Problems with Low Falling Numbers in the 2018 Crop

The 2017 crop brought a much-appreciated relief from the low falling numbers problems of 2016. Unfortunately, some farmers are experiencing problems with low falling numbers in the 2018 crop.

The Hagberg-Perten falling number machine measures starch digestion based on the thickness of a gravy made from whole-grain flour and water. The falling number test measures how long it takes a stirrer to fall through the gravy in seconds. Higher alpha-amylase causes the stirrer to fall faster through thinner gravy, resulting in a low falling number. Alpha-amylase enzyme in the wheat grain results in lower falling numbers (thinner gravy) because the enzyme digests starch, reducing its gelling capacity. Wheat grain is discounted for low falling numbers, because our overseas customers have found that falling numbers below 300 seconds are associated with a high risk of poor end-use quality, such as cakes that fall, sticky noodles, and poor texture of baked goods.

Low FN and elevated alpha-amylase can result from weather events, such as preharvest sprouting and LMA (late maturity alpha-amylase). Preharvest sprouting is the initiation of germination on the mother plant when rain occurs after grain maturity. LMA is the production of alpha-amylase in response to a cold temperature shock during late grain filling. Susceptible varieties induce LMA if they experience cold shock during the soft dough stage as the maturing grain transitions from green to yellow. Grain in the milk stage should be too young to experience LMA.

I suspect that 2018 falling numbers won’t be quite as low as they were in 2016.  While this may be small consolation for farmers with lower FN, it is good for our reputation with our customers because we will be able to sell higher FN grain this year.

Stages of LMA sprouting from before maturity to after-ripped and not dormant.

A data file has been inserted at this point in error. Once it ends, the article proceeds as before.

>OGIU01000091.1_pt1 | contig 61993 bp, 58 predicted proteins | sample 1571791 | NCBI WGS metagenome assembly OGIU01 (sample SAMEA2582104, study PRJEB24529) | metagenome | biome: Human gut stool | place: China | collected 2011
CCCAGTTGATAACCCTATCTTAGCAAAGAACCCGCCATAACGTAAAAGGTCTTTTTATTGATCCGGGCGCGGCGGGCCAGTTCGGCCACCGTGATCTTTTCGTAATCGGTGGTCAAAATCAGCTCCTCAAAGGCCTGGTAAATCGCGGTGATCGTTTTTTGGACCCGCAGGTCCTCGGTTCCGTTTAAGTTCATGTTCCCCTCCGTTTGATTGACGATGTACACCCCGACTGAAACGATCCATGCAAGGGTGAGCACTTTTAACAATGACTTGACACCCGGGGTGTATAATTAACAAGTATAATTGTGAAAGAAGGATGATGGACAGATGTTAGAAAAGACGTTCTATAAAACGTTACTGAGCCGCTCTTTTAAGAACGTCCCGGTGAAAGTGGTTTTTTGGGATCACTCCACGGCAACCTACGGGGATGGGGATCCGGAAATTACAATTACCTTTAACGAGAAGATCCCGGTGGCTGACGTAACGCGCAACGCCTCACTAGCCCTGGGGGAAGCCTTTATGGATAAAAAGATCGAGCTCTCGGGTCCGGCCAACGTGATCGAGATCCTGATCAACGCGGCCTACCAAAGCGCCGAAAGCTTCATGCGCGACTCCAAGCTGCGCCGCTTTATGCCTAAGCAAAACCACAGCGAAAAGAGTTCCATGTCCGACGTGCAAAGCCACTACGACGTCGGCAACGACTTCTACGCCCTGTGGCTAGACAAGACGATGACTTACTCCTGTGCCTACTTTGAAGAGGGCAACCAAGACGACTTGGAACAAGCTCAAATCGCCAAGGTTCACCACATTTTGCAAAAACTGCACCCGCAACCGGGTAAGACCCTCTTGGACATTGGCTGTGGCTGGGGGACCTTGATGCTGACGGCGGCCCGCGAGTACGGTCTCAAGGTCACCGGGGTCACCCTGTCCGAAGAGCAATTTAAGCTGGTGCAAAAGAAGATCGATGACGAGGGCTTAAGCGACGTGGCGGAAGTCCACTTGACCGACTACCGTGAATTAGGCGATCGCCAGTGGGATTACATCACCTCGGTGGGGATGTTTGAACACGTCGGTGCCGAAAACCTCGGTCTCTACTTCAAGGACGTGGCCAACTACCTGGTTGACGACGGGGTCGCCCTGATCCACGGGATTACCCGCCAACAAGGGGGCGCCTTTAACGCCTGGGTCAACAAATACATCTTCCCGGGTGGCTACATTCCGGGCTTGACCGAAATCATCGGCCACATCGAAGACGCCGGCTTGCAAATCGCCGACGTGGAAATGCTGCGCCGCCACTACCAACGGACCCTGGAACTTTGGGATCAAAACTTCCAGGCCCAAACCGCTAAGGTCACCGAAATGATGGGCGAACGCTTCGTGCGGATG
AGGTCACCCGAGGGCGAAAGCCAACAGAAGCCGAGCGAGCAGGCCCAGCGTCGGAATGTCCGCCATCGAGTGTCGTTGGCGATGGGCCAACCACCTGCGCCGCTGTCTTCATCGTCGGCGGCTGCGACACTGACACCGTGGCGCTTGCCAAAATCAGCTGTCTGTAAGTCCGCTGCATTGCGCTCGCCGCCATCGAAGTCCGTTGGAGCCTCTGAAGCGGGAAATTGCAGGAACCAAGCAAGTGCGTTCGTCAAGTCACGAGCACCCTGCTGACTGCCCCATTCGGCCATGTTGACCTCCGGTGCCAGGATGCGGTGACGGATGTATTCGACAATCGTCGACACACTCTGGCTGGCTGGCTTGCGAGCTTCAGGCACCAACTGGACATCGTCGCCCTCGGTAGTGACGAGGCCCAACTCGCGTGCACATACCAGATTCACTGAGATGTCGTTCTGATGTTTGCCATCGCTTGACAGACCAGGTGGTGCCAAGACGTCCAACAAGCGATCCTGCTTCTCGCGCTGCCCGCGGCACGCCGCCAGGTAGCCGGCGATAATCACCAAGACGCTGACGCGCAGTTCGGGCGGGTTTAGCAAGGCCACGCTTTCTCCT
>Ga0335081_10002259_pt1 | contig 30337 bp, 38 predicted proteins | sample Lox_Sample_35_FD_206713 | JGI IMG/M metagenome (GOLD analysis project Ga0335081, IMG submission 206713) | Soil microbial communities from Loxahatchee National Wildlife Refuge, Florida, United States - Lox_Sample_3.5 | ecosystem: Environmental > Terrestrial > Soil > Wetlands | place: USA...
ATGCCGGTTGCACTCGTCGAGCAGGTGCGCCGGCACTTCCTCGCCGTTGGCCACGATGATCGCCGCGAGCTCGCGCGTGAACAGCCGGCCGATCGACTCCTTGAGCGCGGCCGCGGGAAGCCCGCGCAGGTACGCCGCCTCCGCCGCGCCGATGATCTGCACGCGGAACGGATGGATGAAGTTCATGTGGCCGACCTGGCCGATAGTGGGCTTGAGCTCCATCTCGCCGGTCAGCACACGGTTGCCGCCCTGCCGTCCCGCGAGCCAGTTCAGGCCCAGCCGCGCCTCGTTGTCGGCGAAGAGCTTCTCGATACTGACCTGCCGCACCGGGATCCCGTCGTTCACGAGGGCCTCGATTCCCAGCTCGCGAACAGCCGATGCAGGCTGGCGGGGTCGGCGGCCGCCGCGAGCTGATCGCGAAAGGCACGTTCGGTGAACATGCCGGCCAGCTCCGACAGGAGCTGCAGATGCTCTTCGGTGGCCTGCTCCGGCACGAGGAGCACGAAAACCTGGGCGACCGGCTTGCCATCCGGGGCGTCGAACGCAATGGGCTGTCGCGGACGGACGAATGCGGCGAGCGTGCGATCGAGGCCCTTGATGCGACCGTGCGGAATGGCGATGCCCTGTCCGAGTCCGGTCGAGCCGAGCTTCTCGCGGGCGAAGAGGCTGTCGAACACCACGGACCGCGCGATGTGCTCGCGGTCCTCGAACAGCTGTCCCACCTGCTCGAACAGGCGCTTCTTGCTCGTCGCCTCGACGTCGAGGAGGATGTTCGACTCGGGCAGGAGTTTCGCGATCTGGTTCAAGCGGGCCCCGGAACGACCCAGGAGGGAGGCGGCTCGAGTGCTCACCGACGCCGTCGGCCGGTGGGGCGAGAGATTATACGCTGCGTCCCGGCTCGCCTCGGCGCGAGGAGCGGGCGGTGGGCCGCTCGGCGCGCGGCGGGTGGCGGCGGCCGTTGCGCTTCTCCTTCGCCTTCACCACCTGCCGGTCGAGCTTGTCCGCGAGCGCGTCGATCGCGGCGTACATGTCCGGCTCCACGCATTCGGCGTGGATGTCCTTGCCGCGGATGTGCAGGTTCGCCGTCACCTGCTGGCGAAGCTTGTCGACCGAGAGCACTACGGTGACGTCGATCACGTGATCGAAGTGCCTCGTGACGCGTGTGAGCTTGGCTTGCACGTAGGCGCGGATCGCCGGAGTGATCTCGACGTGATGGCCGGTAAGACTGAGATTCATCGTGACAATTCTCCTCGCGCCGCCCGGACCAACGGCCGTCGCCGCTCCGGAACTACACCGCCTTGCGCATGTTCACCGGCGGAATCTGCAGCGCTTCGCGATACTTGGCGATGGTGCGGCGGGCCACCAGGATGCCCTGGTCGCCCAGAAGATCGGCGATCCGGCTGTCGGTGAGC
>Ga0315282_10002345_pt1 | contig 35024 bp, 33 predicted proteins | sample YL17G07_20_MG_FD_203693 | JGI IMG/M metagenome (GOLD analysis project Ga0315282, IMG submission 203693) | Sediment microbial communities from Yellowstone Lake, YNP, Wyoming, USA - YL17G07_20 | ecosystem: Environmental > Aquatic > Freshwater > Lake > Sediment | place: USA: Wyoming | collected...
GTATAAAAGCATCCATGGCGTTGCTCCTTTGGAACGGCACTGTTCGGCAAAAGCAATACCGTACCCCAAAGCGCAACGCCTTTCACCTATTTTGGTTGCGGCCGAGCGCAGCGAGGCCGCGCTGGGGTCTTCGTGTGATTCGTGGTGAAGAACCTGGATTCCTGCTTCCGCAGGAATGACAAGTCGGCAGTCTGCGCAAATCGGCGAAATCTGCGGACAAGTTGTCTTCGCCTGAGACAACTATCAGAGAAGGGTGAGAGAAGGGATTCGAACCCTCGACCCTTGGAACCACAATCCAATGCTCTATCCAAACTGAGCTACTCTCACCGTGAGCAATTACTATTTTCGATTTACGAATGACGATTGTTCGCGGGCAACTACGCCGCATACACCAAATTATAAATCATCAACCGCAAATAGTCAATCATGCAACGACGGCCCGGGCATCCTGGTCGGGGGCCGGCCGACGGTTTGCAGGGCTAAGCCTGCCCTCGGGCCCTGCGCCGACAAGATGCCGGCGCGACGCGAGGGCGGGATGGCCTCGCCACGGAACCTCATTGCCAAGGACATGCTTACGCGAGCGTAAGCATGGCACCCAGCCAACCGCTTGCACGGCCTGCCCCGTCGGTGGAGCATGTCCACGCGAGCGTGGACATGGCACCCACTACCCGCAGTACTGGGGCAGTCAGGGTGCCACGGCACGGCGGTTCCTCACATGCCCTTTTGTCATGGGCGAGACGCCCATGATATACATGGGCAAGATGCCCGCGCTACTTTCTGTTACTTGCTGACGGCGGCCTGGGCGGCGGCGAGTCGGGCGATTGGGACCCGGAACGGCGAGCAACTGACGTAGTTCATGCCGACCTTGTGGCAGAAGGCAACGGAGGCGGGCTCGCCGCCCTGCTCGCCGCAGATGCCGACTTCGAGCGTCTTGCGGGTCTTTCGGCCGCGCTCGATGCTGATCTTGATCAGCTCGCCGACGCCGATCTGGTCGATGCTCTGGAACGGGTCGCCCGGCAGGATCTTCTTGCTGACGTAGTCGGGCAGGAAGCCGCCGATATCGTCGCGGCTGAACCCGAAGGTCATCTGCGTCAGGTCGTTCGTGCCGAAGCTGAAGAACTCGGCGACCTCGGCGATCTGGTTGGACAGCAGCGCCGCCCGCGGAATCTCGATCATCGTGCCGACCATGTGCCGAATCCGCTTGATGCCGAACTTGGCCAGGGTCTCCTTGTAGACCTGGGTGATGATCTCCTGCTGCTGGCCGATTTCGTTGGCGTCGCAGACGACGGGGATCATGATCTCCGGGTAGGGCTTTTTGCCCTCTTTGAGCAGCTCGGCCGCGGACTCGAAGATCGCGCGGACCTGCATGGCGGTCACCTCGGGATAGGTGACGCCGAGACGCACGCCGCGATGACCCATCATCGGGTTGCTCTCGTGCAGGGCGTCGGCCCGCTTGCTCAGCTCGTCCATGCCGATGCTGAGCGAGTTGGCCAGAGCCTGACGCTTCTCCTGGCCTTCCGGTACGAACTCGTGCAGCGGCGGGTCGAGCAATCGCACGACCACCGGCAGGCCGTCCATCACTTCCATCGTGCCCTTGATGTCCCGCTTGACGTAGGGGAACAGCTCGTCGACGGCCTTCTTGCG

Several factors suggest the 2018 low falling numbers problem may be less severe.  First, the temperature fluctuations in 2016 were repeated and more extreme than those in 2018. Second, much of the Washington wheat crop was still in the milk stage during the coldest temperatures in June. Finally, the 2016 wheat crop experienced both LMA and preharvest sprouting due to rain. This year, most of the winter wheat crop has been harvested and the spring wheat crop is maturing rapidly with little rain in the forecast.
While harvesting in a timely fashion after maturity can reduce your risk of preharvest sprouting, it cannot prevent LMA. Moreover, farmers must be careful not to harvest green wheat. Green kernels tend to cause lower FN due to the presence of alpha-amylase produced during early grain development.

LMA is notoriously inconsistent. Whether or not a particular farm sees low falling numbers due to LMA this year will depend on how far along their wheat crop was in grain filling when the cold temperatures hit. Given the timing of the cold temperatures, LMA susceptible varieties that flowered earlier may be more likely to have low FN. Thus far, we’ve seen some low FN below 250 in susceptible varieties in variety trials from Dusty, Dayton, Horse Heaven Ritzville and Walla Walla. Falling numbers below 300 have also been discovered from the trials in Anatone, Connell, Eureka, Harrington, Lind, and Pullman but these have been between 250 and 300.

The only way we can prevent LMA is by growing cultivars with more genetic resistance. To help farmers choose resistant varieties, we will post falling numbers data from the Washington State Cereal variety trials on the PNW falling numbers website. USDA-ARS and Washington State University scientists have also undertaken a massive LMA testing project to select resistant new cultivars.

Further information can be found on the Grain Quality Resources webpage from Wheat and Small Grains website.


For questions or comments, contact Camille Steber via email at camille.steber@ars.usda.gov or contact Kim Garland-Campbell via email at kim.garland-campbell@ars.usda.gov.

Washington State University